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Minimal models for chaotic quantum dynamics in spatially extended many-body systems

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The detailed study of generic quantum systems—ones without exact or approximate conservation laws—goes back at least as far as investigations of highly-excited states in nuclei in the 1950s. It saw revivals in the 1980s with work on systems such as quantum billiards, that have only a few degrees of freedom, and also in the context of mesoscopic conductors. It is attracting renewed current interest with a focus on many-body systems that are spatially extended. Part of the motivation for this comes from experiments on cold atom systems, and part comes from development on the theoretical understanding of eigenstates of many-body systems. I will give an overview of recent work on minimal models for quantum chaos in spatially extended many-body quantum systems, describing simple models in which one can calculate spectral properties and study the dynamics of quantum information.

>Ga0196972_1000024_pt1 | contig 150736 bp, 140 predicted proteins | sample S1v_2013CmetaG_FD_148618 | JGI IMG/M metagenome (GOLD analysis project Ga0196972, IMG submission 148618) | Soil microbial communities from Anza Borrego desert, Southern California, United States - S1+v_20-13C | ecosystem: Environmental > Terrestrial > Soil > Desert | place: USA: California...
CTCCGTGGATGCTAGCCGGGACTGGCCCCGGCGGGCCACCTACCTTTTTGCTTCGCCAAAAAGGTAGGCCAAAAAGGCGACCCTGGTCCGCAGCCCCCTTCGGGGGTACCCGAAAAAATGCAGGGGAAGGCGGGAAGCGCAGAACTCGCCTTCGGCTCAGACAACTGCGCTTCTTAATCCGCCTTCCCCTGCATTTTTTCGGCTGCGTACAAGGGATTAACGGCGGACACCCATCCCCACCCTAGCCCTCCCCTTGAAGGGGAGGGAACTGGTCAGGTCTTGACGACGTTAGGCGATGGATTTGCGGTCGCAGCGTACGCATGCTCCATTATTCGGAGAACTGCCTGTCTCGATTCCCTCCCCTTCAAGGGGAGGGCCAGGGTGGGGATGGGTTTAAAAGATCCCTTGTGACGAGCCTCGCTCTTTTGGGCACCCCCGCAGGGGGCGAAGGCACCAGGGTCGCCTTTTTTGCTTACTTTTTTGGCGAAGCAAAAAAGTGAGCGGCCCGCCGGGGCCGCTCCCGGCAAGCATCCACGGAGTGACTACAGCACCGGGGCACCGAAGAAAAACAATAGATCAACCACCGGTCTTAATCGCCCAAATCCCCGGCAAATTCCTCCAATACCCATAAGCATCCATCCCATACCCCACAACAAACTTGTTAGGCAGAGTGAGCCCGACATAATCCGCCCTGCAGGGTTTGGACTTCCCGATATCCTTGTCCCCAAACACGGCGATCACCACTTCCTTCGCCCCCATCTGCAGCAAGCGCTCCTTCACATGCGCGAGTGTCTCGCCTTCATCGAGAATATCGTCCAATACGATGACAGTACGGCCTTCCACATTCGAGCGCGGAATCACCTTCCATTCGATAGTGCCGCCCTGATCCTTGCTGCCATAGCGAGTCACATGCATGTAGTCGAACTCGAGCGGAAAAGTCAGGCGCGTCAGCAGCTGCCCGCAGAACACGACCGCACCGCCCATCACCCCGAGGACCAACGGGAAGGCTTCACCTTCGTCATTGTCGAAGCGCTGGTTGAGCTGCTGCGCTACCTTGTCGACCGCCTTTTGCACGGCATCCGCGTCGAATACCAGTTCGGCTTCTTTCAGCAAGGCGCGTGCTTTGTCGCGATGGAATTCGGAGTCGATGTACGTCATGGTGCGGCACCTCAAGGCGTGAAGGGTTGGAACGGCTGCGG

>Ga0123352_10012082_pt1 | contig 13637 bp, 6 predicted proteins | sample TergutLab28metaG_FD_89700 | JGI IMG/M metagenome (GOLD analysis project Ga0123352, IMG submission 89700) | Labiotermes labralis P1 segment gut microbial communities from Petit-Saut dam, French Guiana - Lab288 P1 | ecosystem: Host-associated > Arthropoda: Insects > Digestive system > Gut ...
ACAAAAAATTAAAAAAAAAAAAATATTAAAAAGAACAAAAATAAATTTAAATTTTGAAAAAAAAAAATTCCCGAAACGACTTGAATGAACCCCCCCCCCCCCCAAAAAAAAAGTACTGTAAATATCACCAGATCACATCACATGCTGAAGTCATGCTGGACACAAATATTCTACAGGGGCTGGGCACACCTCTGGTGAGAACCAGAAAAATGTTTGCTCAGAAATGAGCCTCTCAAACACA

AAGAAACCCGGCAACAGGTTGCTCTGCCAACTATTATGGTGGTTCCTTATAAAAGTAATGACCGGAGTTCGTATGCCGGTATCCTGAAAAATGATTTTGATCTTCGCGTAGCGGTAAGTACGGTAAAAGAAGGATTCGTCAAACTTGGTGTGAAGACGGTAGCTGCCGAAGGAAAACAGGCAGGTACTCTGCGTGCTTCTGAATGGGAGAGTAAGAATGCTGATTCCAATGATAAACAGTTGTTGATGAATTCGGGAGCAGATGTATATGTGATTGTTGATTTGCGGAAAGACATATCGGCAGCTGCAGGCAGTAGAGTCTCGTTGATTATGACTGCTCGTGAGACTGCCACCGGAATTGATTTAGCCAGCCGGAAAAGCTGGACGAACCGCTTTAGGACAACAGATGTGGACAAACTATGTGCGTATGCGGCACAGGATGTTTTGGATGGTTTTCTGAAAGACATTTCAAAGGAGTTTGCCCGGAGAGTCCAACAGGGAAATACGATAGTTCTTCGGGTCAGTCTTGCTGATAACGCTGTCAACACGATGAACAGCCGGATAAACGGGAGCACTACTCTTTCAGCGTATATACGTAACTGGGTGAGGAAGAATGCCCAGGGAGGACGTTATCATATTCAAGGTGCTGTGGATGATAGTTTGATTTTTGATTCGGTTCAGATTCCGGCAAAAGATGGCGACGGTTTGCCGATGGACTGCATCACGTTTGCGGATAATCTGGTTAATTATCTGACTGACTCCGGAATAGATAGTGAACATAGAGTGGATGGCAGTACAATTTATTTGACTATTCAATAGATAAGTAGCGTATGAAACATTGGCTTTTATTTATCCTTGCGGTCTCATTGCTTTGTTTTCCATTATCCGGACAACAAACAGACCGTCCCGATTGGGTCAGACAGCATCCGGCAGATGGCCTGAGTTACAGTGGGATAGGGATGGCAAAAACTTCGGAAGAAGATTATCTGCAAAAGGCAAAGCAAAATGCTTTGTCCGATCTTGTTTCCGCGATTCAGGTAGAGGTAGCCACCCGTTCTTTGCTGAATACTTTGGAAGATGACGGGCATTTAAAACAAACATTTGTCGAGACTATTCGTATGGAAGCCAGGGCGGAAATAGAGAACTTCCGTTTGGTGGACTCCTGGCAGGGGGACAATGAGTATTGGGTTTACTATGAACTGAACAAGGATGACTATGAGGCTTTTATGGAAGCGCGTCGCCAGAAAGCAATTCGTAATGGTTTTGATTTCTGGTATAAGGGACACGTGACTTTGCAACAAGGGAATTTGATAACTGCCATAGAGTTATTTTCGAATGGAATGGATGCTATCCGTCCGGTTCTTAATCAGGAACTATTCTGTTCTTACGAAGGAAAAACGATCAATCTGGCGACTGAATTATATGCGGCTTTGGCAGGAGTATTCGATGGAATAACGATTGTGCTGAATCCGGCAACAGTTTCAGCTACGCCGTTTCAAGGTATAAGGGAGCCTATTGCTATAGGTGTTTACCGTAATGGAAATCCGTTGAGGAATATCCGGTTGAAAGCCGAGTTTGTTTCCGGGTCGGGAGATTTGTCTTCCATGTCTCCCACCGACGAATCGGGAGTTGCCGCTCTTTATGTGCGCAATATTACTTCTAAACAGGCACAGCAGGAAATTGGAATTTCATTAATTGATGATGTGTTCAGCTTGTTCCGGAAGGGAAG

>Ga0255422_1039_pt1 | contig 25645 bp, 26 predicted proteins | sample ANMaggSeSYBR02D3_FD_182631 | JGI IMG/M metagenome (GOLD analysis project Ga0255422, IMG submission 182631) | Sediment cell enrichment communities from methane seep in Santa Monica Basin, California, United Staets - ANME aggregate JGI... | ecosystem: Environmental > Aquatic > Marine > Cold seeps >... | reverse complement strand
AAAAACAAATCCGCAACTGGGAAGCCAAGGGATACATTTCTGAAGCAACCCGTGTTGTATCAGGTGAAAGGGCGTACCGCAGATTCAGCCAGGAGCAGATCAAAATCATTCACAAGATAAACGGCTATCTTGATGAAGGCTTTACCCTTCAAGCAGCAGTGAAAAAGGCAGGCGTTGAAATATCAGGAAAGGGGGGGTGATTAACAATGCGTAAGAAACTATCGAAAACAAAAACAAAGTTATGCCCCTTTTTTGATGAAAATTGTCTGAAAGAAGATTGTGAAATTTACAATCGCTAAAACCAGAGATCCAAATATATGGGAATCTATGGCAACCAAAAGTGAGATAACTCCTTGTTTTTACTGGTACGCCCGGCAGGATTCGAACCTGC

A. Chan, A. De Luca, and J. T. Chalker, Phys. Rev. Lett. 121, 060601 (2018) and Phys. Rev. X 8 , 041019 (2018)

This talk is part of the Theory of Condensed Matter series.

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